Not knowing what we don’t know: How can we help doctors?

Dr. Daniela Drake writes an provocative and bold piece on the plight of doctors in America and the impact it has on patient care: “Why Your Doctor Feels Like a ‘Beaten Dog’.” Though health care is very bureaucratic with administrative paperwork, huddles, and hassles, her linkage of how patients were neglected as a consequence of the system doctors work in is weak.

She talks about Victoria, a teenager, who shortly after a necessary surgery which required mesh placement, developed painful rashes that no one could help with until she found a specialist a decade later who had seen a similar issue. Mesh removed. Painful rashes gone.

Is this a fault of our health care system?


Not getting the right diagnosis isn’t necessarily a problem of health care in general.

The problem is how do we specifically take the wisdom of the crowds (i.e., group intelligence of all doctors), and provide it in a quick and easy way right to the point of care?  Currently patients rely on a doctor’s individual experience to correctly and accurately diagnose and provide treatment. This depends entirely on her training, interest, and exposure to varies problems and maladies which may or may not be relevant to the patient problem in front of them.

In the case of Victoria, the issue wasn’t necessarily that the doctors she saw didn’t listen. The issue was she hadn’t yet encountered a doctor who had seen a similar problem and could identify it. Doctors she had seen in the past tried to fit her problem into a list of diagnoses they knew about. We don’t know what we don’t know. That is the real issue at hand.

In the books How Doctors Think and Management Lessons from the Mayo Clinic: Inside One of the World’s Most Admired Service Organizations illustrated similar issues. In the former, a woman for years has had abdominal pain and sought a variety of doctors to no avail. What is the point of seeing one more doctor? Yet despite her reluctance and at considerable urging by her family, she sees him after a last minute cancellation around the holidays. He has her stack of medical records on his desk. He takes a piece of paper and asks her to talk about her problem. She is incredulous. Didn’t he review all of her medical records? Didn’t he see all of the tests he had done? What was the point of talking?

He diagnoses her with celiac disease. She is about to cry. That ultimately was the correct diagnosis. Like Victoria, it was finding a person not only who could listen. Yes our health care system does not reward listening or cognitive expertise. But providing more time alone, does not mean better outcomes. The real issue is finding someone who could link her symptoms and problems to something he had seen personally or knew about.

At the Mayo Clinic a similar problem occurs: The gap between what the group knows and the individual is immense.

A young Mayo Clinic patient died unnecessarily. “It was a preventable death,” Dr. Swensen says, “The death happened because ‘Mayo didn’t know what Mayo knows.’”

It turns out that at Mayo Clinic they have the premier expert on long QT interval, Dr. Michael Ackerman. Although the patient EKG did showed a rare long QT interval,  the treating doctor was unable to link this finding or the expertise of Ackerman to this patient. As a consequence of this outcomes and generosity of the family, Mayo embarked on an “electronic means of moving Dr. Ackerman’s knowledge to any Mayo Clinic physician at the moment he or she needs it, whether or not the doctor knows the information is needed.” Specifically, when an EKG is identified as having a long QT interval which is confirmed by a cardiologist, an automated electronic message is sent to the ordering doctor for confirmation that he sees the result. In addition, the message also contains a link which “provides a directory of Mayo Clinic experts on the disease on condition, and then offers answers to frequently asked questions, key facts, and clinical guidelines.”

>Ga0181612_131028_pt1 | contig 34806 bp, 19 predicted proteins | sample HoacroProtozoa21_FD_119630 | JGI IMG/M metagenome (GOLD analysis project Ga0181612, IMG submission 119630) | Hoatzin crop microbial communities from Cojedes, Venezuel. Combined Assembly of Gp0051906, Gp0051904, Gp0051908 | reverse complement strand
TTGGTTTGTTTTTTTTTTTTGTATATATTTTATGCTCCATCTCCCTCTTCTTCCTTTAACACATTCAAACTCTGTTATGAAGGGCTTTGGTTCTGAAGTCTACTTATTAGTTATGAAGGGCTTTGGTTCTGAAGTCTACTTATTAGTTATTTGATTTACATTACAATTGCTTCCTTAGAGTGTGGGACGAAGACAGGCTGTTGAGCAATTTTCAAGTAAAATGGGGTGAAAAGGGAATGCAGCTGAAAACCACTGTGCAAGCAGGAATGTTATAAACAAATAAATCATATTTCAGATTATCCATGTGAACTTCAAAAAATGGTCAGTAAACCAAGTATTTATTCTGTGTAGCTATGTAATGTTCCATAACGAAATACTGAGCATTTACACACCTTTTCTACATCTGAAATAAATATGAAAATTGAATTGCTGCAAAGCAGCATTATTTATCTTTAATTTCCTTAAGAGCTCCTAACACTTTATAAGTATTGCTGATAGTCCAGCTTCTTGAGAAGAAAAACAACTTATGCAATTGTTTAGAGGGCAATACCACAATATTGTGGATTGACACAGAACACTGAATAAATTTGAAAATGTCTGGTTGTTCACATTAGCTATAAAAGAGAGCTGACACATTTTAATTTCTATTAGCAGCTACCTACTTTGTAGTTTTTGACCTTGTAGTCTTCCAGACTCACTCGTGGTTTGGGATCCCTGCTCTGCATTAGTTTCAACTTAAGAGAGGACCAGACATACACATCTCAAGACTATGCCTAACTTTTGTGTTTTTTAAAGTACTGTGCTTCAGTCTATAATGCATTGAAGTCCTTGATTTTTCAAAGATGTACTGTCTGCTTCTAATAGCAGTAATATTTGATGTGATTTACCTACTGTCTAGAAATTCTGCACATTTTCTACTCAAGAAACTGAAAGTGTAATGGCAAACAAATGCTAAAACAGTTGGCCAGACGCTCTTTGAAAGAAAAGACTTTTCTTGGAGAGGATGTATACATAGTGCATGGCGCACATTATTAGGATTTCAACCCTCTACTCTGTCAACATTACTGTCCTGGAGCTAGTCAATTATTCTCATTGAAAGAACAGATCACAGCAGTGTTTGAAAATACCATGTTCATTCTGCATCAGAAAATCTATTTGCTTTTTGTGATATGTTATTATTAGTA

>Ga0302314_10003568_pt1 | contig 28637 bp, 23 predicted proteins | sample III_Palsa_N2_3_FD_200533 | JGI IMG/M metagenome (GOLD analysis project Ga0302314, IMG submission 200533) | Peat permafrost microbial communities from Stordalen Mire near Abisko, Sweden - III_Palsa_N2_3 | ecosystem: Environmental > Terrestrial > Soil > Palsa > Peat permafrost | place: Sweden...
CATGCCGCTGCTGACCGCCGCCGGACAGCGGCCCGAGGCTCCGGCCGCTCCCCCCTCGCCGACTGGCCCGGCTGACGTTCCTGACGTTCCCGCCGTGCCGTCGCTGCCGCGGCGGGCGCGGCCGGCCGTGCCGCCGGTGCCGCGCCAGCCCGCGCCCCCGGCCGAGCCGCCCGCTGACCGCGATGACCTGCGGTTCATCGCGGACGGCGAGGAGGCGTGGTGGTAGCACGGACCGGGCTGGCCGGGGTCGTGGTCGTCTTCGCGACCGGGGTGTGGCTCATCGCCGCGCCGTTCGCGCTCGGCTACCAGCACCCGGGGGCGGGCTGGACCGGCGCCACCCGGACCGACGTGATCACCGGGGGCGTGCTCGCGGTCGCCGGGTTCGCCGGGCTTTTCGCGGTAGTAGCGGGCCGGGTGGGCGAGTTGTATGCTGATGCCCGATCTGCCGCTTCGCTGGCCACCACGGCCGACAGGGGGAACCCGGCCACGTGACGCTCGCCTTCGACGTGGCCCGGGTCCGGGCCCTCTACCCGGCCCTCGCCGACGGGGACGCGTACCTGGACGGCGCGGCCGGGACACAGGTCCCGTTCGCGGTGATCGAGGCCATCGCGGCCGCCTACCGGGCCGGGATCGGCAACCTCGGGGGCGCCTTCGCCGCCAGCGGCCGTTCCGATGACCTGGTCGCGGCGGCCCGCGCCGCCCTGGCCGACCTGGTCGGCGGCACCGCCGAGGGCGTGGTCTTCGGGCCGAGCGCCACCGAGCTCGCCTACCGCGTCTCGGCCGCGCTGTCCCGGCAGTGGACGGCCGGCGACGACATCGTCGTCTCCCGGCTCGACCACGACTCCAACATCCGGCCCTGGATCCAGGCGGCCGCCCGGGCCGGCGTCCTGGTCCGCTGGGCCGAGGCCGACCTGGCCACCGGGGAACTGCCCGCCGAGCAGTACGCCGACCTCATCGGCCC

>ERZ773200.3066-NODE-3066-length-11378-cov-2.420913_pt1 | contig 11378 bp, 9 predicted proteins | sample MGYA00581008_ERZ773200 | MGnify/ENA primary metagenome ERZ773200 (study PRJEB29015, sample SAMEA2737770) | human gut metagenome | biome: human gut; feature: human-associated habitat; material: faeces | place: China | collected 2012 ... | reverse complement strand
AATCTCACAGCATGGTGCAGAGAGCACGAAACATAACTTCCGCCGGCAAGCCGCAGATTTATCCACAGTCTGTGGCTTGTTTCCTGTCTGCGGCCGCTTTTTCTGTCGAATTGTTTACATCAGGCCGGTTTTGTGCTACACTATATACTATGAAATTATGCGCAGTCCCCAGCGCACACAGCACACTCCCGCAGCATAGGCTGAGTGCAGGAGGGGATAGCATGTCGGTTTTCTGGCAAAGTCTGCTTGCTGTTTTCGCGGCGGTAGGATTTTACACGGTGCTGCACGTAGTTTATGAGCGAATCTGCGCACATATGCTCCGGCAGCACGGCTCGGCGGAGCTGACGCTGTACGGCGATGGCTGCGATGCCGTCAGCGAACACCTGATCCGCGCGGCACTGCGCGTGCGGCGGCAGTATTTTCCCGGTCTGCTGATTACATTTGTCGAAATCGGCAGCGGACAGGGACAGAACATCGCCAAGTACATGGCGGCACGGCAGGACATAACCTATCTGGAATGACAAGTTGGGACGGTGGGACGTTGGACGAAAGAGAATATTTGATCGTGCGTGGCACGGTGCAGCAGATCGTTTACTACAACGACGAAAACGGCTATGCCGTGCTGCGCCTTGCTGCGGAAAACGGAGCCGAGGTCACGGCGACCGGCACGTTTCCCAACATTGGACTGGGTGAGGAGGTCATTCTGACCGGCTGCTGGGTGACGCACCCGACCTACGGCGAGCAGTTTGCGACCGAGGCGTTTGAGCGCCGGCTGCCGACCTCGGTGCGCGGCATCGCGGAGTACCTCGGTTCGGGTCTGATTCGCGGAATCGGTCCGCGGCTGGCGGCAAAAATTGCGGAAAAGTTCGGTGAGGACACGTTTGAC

In essence:

The electronic systems provide specialized knowledge to the managing physicians so that they can know what they don’t know about safe care for their patient. This innovation in the science of health care delivery helps ensure that patients always get the best care regardless of whom they see or where they are seen in the system.

Will having more time with doctors help?

Certainly having more time with patients will help. It will also require teamwork and having systems that support the doctor providing the care.  Entrepreneurs developing technology will help solve this problem.

Though direct pay or concierge medicine for primary care can remove some issues of administrative hassles and burdens, it is unclear that in that situation which often individual doctors working in small groups that this issue if “not knowing what we do not know” will be overcome.

This problem also illustrates the importance of patients to play an active role in their care. There have been many examples of patients who have helped themselves and their doctors by becoming experts on their specific diseases. When the doctor-patient relationship and partnership is excellent, both parties benefit greatly. Again, it is about teamwork.

Davis Liu is a family physician who blogs at Saving Money and Surviving the Healthcare Crisis and is the author of The Thrifty Patient – Vital Insider Tips for Saving Money and Staying Healthy and Stay Healthy, Live Longer, Spend Wisely.

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